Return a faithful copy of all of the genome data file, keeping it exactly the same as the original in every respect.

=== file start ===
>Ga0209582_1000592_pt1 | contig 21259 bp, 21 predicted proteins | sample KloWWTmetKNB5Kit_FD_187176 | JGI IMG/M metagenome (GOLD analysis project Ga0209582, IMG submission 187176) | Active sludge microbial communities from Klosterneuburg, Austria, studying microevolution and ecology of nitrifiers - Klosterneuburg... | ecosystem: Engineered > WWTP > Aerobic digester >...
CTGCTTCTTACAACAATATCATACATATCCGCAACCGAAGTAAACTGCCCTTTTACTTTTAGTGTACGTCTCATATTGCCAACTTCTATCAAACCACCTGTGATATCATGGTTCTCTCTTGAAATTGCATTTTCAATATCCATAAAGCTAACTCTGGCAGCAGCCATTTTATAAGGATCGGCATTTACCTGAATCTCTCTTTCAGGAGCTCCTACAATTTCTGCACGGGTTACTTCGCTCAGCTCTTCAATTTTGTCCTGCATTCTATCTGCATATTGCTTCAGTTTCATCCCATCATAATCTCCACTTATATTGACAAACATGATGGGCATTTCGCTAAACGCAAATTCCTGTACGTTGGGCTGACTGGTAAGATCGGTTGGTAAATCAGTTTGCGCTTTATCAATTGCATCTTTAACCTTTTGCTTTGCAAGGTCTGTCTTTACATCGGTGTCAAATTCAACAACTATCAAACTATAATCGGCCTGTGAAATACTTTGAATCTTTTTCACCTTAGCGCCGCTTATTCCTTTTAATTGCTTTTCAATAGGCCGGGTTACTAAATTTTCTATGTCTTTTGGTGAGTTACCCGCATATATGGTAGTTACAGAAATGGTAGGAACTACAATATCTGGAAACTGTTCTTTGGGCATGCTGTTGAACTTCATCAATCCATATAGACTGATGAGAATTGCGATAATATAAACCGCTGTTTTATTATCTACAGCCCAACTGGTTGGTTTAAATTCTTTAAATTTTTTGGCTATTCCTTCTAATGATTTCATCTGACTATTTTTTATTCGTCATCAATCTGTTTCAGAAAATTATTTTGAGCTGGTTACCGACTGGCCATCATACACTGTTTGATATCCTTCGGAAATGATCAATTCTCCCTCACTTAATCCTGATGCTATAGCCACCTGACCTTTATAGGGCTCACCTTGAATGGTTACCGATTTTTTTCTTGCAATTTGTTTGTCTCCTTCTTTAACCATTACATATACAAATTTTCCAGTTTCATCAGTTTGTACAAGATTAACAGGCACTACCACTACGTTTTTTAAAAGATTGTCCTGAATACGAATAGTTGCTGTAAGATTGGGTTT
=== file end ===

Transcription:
>Ga0209582_1000592_pt1 | contig 21259 bp, 21 predicted proteins | sample KloWWTmetKNB5Kit_FD_187176 | JGI IMG/M metagenome (GOLD analysis project Ga0209582, IMG submission 187176) | Active sludge microbial communities from Klosterneuburg, Austria, studying microevolution and ecology of nitrifiers - Klosterneuburg... | ecosystem: Engineered > WWTP > Aerobic digester >...
CTGCTTCTTACAACAATATCATACATATCCGCAACCGAAGTAAACTGCCCTTTTACTTTTAGTGTACGTCTCATATTGCCAACTTCTATCAAACCACCTGTGATATCATGGTTCTCTCTTGAAATTGCATTTTCAATATCCATAAAGCTAACTCTGGCAGCAGCCATTTTATAAGGATCGGCATTTACCTGAATCTCTCTTTCAGGAGCTCCTACAATTTCTGCACGGGTTACTTCGCTCAGCTCTTCAATTTTGTCCTGCATTCTATCTGCATATTGCTTCAGTTTCATCCCATCATAATCTCCACTTATATTGACAAACATGATGGGCATTTCGCTAAACGCAAATTCCTGTACGTTGGGCTGACTGGTAAGATCGGTTGGTAAATCAGTTTGCGCTTTATCAATTGCATCTTTAACCTTTTGCTTTGCAAGGTCTGTCTTTACATCGGTGTCAAATTCAACAACTATCAAACTATAATCGGCCTGTGAAATACTTTGAATCTTTTTCACCTTAGCGCCGCTTATTCCTTTTAATTGCTTTTCAATAGGCCGGGTTACTAAATTTTCTATGTCTTTTGGTGAGTTACCCGCATATATGGTAGTTACAGAAATGGTAGGAACTACAATATCTGGAAACTGTTCTTTGGGCATGCTGTTGAACTTCATCAATCCATATAGACTGATGAGAATTGCGATAATATAAACCGCTGTTTTATTATCTACAGCCCAACTGGTTGGTTTAAATTCTTTAAATTTTTTGGCTATTCCTTCTAATGATTTCATCTGACTATTTTTTATTCGTCATCAATCTGTTTCAGAAAATTATTTTGAGCTGGTTACCGACTGGCCATCATACACTGTTTGATATCCTTCGGAAATGATCAATTCTCCCTCACTTAATCCTGATGCTATAGCCACCTGACCTTTATAGGGCTCACCTTGAATGGTTACCGATTTTTTTCTTGCAATTTGTTTGTCTCCTTCTTTAACCATTACATATACAAATTTTCCAGTTTCATCAGTTTGTACAAGATTAACAGGCACTACCACTACGTTTTTTAAAAGATTGTCCTGAATACGAATAGTTGCTGTAAGATTGGGTTT